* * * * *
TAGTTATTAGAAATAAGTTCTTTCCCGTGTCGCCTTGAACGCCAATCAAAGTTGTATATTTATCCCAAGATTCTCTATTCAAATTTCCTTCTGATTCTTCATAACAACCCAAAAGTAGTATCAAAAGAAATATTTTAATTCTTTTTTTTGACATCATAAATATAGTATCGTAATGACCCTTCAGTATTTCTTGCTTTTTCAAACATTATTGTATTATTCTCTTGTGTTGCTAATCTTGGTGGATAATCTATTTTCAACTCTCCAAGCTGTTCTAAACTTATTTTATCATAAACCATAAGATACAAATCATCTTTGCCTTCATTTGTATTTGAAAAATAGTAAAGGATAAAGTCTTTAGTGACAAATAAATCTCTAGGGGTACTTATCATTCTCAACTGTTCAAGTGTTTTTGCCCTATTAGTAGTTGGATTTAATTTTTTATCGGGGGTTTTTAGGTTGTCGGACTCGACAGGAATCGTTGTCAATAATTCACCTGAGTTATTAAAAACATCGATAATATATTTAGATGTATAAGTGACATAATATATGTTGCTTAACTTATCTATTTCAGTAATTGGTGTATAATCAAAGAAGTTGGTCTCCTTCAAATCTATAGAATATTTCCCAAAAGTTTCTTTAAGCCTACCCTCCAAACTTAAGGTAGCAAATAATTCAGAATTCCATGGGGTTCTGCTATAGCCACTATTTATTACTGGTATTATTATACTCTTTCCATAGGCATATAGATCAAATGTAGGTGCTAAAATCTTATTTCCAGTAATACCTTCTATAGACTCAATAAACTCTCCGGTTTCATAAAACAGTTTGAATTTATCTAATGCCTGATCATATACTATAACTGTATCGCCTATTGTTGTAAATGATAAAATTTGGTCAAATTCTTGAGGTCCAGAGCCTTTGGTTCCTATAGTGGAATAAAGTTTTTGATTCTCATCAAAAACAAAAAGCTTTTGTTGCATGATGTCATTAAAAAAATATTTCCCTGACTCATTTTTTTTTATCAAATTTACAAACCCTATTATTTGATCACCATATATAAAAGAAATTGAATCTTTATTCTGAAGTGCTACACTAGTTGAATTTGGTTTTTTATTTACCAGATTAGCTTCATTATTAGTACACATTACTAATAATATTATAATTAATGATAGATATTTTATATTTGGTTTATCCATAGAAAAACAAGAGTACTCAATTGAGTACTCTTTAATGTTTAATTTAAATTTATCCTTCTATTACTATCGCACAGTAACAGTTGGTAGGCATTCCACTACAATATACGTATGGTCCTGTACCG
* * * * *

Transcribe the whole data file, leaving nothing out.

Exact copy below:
TAGTTATTAGAAATAAGTTCTTTCCCGTGTCGCCTTGAACGCCAATCAAAGTTGTATATTTATCCCAAGATTCTCTATTCAAATTTCCTTCTGATTCTTCATAACAACCCAAAAGTAGTATCAAAAGAAATATTTTAATTCTTTTTTTTGACATCATAAATATAGTATCGTAATGACCCTTCAGTATTTCTTGCTTTTTCAAACATTATTGTATTATTCTCTTGTGTTGCTAATCTTGGTGGATAATCTATTTTCAACTCTCCAAGCTGTTCTAAACTTATTTTATCATAAACCATAAGATACAAATCATCTTTGCCTTCATTTGTATTTGAAAAATAGTAAAGGATAAAGTCTTTAGTGACAAATAAATCTCTAGGGGTACTTATCATTCTCAACTGTTCAAGTGTTTTTGCCCTATTAGTAGTTGGATTTAATTTTTTATCGGGGGTTTTTAGGTTGTCGGACTCGACAGGAATCGTTGTCAATAATTCACCTGAGTTATTAAAAACATCGATAATATATTTAGATGTATAAGTGACATAATATATGTTGCTTAACTTATCTATTTCAGTAATTGGTGTATAATCAAAGAAGTTGGTCTCCTTCAAATCTATAGAATATTTCCCAAAAGTTTCTTTAAGCCTACCCTCCAAACTTAAGGTAGCAAATAATTCAGAATTCCATGGGGTTCTGCTATAGCCACTATTTATTACTGGTATTATTATACTCTTTCCATAGGCATATAGATCAAATGTAGGTGCTAAAATCTTATTTCCAGTAATACCTTCTATAGACTCAATAAACTCTCCGGTTTCATAAAACAGTTTGAATTTATCTAATGCCTGATCATATACTATAACTGTATCGCCTATTGTTGTAAATGATAAAATTTGGTCAAATTCTTGAGGTCCAGAGCCTTTGGTTCCTATAGTGGAATAAAGTTTTTGATTCTCATCAAAAACAAAAAGCTTTTGTTGCATGATGTCATTAAAAAAATATTTCCCTGACTCATTTTTTTTTATCAAATTTACAAACCCTATTATTTGATCACCATATATAAAAGAAATTGAATCTTTATTCTGAAGTGCTACACTAGTTGAATTTGGTTTTTTATTTACCAGATTAGCTTCATTATTAGTACACATTACTAATAATATTATAATTAATGATAGATATTTTATATTTGGTTTATCCATAGAAAAACAAGAGTACTCAATTGAGTACTCTTTAATGTTTAATTTAAATTTATCCTTCTATTACTATCGCACAGTAACAGTTGGTAGGCATTCCACTACAATATACGTATGGTCCTGTACCG